letters to the editor for 8/22

August 22, 2002

Stop the bleeding in West Virginia's health system

To the editor:

With sadness and concern I just received a letter from my colleague Dr. Colin Iosso, neurologist in Martinsburg, W.Va., announcing that he will be leaving his practice and relocating to South Carolina effective Oct. 1. Dr. Iosso is a Princeton graduate with impeccable credentials and expertise. He sited the availability and affordability of medical liability insurance, with no improvement or serious relief in sight as the reason for his relocation.

During the past few months I have received similar letters or announcements from various excellent physicians either relocating or forced to retire for the same reasons.

To mention a few that come to mind there is Dr. Yi, lung specialist; Dr. Urna Eyyunni, ear, nose and throat specialist; Dr. Ram Eyyunni, general surgeon; and lately Dr. Betty Agnir and Dr. Orlando Agnir, internists who both cared for patients with distinction in the Eastern Panhandle for many years.


To add insult to injury, many physicians in the Eastern Panhandle were obliged to limit or restrict their practices because of the malpractice liability issues.

Dr. Leung just announced that he will no longer deliver babies and will restrict his practice to gynecology. Dr. Cincinnati and Dr. Foster, orthopaedic surgeons with good spinal-surgery credentials, stopped doing spinal surgery a few months ago, as they could no longer afford medical liability insurance for spinal surgery. And the bleeding continues.

Health care availability in West Virginia is in crisis and we must admit that a crisis exists to be able to face it. Recent West Virginia legislators band-aid remedies do not seem to be working, and BRIM (West Virginia sponsored program for medical liability insurance) has outrageous premiums and escalating deficit. BRIM is expected to further increase medical liability premiums in November 2002.

I urge the leaders of the community, the members of the Chamber of Commerce, together with the members of the board of directors of the local hospitals in the eastern panhandle to call on our federal powerful senators, the governor, and leader of the senate and house of West Virginia for an emergency conference to discuss the crisis openly, and invite all parties concerned to put forward effective solutions to alleviate the medical liability situation and guarantee the availability of quality health care services for the people of West Virginia.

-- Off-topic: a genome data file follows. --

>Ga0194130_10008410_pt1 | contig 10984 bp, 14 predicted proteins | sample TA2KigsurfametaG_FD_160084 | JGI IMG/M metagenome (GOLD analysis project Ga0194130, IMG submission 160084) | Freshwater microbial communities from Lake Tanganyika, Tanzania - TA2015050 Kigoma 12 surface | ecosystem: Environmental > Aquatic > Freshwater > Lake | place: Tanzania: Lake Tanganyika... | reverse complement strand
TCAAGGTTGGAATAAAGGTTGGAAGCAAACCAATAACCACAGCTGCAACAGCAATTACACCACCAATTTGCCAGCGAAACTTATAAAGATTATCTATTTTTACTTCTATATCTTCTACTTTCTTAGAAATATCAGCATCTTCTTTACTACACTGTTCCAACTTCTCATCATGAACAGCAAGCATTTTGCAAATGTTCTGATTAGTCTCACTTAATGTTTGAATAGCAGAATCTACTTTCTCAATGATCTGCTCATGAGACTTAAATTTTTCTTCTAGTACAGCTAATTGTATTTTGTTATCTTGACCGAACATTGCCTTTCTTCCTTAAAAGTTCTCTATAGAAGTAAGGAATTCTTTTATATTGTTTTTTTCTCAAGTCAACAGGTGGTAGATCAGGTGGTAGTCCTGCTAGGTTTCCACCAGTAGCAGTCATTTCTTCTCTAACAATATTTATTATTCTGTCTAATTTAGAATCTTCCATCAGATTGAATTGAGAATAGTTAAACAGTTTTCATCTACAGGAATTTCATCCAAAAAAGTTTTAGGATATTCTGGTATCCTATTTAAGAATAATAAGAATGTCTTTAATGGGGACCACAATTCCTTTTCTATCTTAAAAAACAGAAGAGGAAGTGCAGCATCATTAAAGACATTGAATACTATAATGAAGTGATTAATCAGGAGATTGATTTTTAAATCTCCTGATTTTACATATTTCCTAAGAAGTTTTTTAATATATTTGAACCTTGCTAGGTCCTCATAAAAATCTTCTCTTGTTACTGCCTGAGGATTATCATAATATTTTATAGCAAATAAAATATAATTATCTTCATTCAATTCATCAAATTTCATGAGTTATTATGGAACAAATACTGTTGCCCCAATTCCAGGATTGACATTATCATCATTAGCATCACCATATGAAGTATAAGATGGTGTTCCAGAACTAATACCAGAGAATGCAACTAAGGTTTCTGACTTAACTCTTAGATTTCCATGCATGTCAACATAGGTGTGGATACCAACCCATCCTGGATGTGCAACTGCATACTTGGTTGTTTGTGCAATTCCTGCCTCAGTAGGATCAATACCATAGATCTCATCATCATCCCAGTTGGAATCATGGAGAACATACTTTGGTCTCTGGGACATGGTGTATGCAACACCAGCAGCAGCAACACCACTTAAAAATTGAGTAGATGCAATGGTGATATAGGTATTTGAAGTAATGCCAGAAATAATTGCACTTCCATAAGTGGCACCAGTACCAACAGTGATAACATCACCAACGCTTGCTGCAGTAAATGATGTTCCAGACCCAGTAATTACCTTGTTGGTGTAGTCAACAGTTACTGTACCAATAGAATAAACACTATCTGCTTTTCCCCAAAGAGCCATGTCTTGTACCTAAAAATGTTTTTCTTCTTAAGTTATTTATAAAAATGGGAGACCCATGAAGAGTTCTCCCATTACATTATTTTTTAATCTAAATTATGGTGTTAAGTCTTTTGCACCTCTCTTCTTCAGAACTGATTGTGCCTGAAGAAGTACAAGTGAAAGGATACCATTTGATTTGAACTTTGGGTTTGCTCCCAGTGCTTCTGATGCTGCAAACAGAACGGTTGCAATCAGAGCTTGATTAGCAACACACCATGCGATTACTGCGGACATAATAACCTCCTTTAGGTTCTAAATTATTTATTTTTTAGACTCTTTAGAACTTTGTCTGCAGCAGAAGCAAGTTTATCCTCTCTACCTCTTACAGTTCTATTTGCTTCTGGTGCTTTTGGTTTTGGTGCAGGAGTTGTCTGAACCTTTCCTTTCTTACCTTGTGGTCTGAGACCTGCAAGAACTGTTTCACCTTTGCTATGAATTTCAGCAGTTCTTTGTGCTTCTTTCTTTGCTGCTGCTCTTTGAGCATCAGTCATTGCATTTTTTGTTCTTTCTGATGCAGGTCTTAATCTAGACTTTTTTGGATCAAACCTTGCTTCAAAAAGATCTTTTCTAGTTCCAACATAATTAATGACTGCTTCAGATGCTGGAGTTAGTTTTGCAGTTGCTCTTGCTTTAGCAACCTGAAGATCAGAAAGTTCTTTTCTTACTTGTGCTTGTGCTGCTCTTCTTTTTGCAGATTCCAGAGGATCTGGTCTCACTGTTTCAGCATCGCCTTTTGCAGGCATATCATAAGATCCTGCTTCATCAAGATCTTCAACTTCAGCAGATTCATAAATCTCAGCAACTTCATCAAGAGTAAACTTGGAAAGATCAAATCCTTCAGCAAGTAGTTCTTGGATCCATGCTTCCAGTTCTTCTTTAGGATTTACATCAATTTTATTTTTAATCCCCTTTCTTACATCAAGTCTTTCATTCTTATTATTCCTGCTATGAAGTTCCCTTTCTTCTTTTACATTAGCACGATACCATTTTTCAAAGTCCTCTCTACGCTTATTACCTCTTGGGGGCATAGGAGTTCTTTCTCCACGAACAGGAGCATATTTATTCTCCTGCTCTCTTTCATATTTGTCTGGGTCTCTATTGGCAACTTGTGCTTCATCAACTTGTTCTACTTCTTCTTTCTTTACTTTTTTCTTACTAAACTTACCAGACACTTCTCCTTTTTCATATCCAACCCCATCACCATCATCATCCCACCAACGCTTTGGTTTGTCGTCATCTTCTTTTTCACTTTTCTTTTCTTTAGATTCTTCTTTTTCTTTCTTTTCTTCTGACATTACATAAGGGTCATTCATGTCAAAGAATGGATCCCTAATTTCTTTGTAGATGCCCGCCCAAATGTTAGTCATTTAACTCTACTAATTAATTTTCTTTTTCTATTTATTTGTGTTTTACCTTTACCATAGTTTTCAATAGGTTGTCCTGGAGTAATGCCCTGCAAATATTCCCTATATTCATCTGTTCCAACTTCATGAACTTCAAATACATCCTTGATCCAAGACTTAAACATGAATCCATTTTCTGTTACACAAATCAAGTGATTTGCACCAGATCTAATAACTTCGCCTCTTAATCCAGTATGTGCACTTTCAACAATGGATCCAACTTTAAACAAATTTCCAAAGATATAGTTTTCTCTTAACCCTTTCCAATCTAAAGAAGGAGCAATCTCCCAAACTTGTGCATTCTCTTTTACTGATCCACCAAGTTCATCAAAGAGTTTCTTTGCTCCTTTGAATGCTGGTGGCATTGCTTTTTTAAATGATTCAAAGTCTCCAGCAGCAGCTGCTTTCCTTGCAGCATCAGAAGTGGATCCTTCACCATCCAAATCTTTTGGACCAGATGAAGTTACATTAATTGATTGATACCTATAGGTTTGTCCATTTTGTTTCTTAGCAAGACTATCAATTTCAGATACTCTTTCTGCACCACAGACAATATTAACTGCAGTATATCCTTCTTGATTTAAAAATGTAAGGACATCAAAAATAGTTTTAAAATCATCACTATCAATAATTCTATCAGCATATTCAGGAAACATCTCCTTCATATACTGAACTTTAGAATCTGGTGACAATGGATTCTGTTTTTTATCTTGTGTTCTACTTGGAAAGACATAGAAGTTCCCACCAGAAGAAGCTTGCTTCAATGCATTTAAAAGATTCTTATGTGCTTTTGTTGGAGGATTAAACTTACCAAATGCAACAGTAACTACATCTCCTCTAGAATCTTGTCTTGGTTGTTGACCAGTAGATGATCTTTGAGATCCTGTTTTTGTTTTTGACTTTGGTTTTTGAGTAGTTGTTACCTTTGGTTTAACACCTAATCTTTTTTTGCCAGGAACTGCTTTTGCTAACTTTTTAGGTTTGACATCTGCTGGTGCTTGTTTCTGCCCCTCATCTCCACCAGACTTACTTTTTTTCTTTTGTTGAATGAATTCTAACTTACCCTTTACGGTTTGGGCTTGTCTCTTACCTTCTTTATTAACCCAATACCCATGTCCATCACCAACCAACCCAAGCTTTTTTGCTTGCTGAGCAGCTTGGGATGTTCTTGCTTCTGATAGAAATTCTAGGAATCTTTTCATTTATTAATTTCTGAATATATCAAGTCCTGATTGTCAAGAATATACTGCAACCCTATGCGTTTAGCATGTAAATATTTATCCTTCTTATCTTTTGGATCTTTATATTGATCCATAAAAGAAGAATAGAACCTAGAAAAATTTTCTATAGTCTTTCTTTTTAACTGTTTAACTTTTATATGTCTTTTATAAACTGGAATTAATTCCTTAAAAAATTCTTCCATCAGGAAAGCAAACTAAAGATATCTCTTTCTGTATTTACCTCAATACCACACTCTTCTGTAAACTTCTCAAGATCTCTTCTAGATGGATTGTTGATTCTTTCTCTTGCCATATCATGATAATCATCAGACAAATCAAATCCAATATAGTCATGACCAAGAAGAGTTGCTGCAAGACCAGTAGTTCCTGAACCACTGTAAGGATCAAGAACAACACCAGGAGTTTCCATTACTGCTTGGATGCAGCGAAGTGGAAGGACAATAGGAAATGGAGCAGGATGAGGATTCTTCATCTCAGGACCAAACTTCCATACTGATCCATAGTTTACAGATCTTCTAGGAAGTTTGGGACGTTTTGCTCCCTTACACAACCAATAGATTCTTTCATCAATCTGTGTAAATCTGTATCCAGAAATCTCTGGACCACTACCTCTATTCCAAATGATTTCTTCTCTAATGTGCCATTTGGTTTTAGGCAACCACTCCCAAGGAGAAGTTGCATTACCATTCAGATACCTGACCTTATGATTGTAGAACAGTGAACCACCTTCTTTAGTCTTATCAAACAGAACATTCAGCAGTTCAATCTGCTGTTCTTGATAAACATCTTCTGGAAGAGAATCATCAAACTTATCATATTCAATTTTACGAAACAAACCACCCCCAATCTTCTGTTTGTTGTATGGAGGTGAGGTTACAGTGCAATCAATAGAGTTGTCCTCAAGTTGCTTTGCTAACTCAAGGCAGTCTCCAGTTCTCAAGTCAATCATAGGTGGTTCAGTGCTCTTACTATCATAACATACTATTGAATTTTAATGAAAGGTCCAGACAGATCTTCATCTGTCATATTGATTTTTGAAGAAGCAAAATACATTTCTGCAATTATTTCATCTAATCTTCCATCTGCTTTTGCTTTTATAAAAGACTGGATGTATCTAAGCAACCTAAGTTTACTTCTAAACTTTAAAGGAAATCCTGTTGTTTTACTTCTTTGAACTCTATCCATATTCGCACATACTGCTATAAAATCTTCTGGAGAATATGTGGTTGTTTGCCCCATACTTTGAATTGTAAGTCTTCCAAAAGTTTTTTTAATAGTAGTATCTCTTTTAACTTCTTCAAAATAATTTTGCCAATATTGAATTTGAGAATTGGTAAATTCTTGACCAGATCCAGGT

Maybe, just maybe, somebody would be able to stop the bleeding before the health care services body succumbs in West Virginia.

S. Edward Said, M.D.

Martinsburg, W.Va.

Jail officers' complaints unfounded

To the editor:

I am writing in response to the recent article in The Daily Mail concerning the Washington County Detention Center employees.

Deputy Linda Weicht's position of a lack of support for the Washington County Detention Center Correctional Officers by Sheriff Mades is, in my opinion, without substance.

I have been the Chair of the Hagerstown Community College Administration of Justice (ADJ) Advisory Committee for two years and a member of the committee since Sheriff Mades was asked to serve on the committee.

During this time I have always found him to be supportive of the correctional officers. When he has lectured to my ADJ classes, he always speaks of a career with the Sheriff's office in both Law Enforcement and Corrections. During one of the classes last years, Sheriff Mades told the class that he has found that correctional officers who have become patrol deputies are some of the best deputies in the patrol division.

As for Sheriff Mades' lack of experience as a correctional officer and its effect on his management of the county jail, we are speaking of different job skills. Administrative and management skills for the sheriff are not the same as they are for a correctional officer.

The sheriff deals with the direction of his department, setting the standards and acquiring the resources to accomplish their mission. I submit that the Washington County Detention Center's being accredited by the Maryland Commission on Correctional Standards and the National Commission on Correctional Health Care is recognition of Sheriff Mades' administrative and management skills of the detention center. The leadership skills he developed as a state police supervisor have clearly transferred to his position as sheriff and these skills have benefited the sheriff's office and the citizens of Washington County.

If there are morale problems with the correctional officers, the detention center warden must work with his supervisory staff to identify the issues and work with the sheriff and the commissioners on solving the problems.

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